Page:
Ross Douthat promotes 12,000 murders per year

The Medicaid-contraception-funding provision stripped from the stimulus bill could have prevented 12,000 abortions per year. Ross Douthat thinks that abortion is murder, but that preventing 12,000 of them is nothing to get excited about.

The provision in the stimulus bill to allow more states access to a program Medicaid pays for contraception, stripped from the bill by conservatives, could have prevented 12,000 abortions per year. Ross Douthat isn’t impressed: that’s only a 1-2% reduction in the abortion rate, he says.

But wait a minute. Doesn’t Douthat consider abortion “murder”? Why, I believe that he does, or at least that he says he does, in order to be able to label his political opponents as supporters of “feticide.” Is eliminating 12,000 murders per year really something to sneeze at?

Note also the complete illogic Douthat employs: because Catholics don’t in fact pay much attention to the Church’s anti-contraception teachings, it must be the case that right-to-life fanatics haven’t managed to torque American public policy around in ways that make contraception less available. (Plan B, anyone?)

Some people think that Douthat was a better-than-average choice for the NYT conservative-columnist slot. If so, what does that say about the competition?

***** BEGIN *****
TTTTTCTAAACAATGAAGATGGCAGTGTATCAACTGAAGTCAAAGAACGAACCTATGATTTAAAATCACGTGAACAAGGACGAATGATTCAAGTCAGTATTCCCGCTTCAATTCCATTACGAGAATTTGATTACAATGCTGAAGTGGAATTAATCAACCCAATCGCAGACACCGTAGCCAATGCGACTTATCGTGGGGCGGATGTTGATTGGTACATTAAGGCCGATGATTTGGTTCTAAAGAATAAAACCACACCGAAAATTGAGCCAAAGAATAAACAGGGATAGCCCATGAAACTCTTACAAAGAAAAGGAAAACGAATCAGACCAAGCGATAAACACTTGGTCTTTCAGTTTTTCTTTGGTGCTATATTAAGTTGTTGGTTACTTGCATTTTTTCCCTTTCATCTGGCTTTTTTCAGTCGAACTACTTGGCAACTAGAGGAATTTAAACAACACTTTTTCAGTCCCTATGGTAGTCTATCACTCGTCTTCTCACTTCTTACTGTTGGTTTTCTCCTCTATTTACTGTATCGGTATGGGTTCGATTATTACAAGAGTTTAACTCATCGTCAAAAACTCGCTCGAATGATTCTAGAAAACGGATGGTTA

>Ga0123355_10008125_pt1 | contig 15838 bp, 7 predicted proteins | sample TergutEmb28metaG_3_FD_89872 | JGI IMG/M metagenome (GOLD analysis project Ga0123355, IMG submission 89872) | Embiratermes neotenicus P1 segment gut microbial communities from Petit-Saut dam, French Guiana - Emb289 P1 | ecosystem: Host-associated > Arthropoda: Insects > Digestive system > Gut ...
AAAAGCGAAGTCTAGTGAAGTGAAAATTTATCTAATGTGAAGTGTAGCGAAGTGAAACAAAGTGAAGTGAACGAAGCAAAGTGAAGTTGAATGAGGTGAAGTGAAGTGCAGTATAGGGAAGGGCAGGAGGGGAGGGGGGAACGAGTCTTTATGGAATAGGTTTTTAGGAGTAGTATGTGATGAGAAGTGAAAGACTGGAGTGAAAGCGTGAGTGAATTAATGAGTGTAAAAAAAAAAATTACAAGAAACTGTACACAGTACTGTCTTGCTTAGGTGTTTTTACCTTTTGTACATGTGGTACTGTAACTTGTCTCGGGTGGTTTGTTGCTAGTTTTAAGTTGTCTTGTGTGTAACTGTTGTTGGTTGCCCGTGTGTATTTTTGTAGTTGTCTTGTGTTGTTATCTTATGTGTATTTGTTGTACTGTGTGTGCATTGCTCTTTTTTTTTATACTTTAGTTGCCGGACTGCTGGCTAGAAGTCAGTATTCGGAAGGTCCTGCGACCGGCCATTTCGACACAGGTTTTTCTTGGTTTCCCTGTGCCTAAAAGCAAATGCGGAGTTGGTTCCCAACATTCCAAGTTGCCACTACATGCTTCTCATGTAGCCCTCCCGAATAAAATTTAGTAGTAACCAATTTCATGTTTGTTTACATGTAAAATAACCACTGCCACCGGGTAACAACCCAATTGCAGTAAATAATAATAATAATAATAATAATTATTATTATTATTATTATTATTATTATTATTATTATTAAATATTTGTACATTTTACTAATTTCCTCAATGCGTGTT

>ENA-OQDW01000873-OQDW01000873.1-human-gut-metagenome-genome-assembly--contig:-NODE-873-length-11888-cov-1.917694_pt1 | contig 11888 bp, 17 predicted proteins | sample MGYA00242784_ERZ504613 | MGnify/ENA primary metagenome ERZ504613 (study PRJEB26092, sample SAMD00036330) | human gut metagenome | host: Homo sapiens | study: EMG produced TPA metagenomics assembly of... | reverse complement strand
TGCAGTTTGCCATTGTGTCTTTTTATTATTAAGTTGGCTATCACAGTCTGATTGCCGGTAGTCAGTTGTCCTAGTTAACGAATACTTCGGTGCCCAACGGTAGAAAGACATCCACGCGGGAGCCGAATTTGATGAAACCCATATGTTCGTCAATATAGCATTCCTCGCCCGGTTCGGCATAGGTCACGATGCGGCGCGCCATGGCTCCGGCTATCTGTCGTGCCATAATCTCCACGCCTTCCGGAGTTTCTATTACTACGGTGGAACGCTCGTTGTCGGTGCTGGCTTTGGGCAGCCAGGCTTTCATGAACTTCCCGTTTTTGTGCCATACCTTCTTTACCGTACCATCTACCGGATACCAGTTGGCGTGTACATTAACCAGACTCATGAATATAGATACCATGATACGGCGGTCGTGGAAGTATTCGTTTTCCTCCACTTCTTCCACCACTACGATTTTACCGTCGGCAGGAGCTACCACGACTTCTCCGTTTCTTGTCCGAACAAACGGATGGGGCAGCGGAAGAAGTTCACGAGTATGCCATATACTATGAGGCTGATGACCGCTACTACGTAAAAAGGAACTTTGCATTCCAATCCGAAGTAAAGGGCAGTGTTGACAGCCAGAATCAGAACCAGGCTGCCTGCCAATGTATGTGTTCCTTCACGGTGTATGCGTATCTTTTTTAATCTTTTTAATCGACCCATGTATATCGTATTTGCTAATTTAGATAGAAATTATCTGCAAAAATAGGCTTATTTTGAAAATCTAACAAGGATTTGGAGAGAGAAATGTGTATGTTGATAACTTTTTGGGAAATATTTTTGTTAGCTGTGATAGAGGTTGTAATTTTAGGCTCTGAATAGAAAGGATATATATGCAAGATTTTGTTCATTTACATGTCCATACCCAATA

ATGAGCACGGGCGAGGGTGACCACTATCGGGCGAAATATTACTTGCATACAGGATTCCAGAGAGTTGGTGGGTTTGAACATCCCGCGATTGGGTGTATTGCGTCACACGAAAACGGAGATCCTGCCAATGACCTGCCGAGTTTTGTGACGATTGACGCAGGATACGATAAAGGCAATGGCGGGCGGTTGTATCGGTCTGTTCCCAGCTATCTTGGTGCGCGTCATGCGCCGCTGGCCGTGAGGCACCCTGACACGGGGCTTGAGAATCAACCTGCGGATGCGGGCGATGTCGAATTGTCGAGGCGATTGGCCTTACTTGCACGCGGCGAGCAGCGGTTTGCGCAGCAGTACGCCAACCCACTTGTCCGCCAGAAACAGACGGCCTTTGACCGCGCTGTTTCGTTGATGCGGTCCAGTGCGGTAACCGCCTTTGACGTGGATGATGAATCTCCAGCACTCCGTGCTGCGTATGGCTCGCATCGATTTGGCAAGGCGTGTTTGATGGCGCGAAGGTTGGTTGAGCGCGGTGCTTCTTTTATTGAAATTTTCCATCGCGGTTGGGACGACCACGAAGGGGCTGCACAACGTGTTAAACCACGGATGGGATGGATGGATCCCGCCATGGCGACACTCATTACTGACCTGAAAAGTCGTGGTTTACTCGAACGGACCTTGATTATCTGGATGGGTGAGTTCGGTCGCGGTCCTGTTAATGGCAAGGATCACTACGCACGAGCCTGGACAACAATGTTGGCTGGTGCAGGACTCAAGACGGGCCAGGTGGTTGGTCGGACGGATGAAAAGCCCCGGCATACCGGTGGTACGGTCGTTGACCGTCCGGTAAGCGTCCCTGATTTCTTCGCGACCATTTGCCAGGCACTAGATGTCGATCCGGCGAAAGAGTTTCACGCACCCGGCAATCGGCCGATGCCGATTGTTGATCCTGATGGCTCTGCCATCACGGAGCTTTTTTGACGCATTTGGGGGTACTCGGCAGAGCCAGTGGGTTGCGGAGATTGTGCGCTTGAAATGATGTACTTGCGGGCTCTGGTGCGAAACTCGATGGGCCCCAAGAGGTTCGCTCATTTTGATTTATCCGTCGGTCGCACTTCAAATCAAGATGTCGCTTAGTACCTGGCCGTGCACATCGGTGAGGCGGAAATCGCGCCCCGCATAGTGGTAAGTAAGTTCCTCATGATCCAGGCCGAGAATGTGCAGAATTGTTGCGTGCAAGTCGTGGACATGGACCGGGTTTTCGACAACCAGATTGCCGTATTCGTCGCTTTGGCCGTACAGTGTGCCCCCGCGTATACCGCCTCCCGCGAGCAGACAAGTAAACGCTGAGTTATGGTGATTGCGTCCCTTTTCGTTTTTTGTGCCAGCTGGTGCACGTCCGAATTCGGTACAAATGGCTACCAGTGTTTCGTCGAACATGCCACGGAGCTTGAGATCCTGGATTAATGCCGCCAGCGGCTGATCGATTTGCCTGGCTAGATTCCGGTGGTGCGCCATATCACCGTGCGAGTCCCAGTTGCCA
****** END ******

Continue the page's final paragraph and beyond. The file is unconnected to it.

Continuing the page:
Author: Mark Kleiman

Professor of Public Policy at the NYU Marron Institute for Urban Management and editor of the Journal of Drug Policy Analysis. Teaches about the methods of policy analysis about drug abuse control and crime control policy, working out the implications of two principles: that swift and certain sanctions don't have to be severe to be effective, and that well-designed threats usually don't have to be carried out. Books: Drugs and Drug Policy: What Everyone Needs to Know (with Jonathan Caulkins and Angela Hawken) When Brute Force Fails: How to Have Less Crime and Less Punishment (Princeton, 2009; named one of the "books of the year" by The Economist Against Excess: Drug Policy for Results (Basic, 1993) Marijuana: Costs of Abuse, Costs of Control (Greenwood, 1989) UCLA Homepage Curriculum Vitae Contact: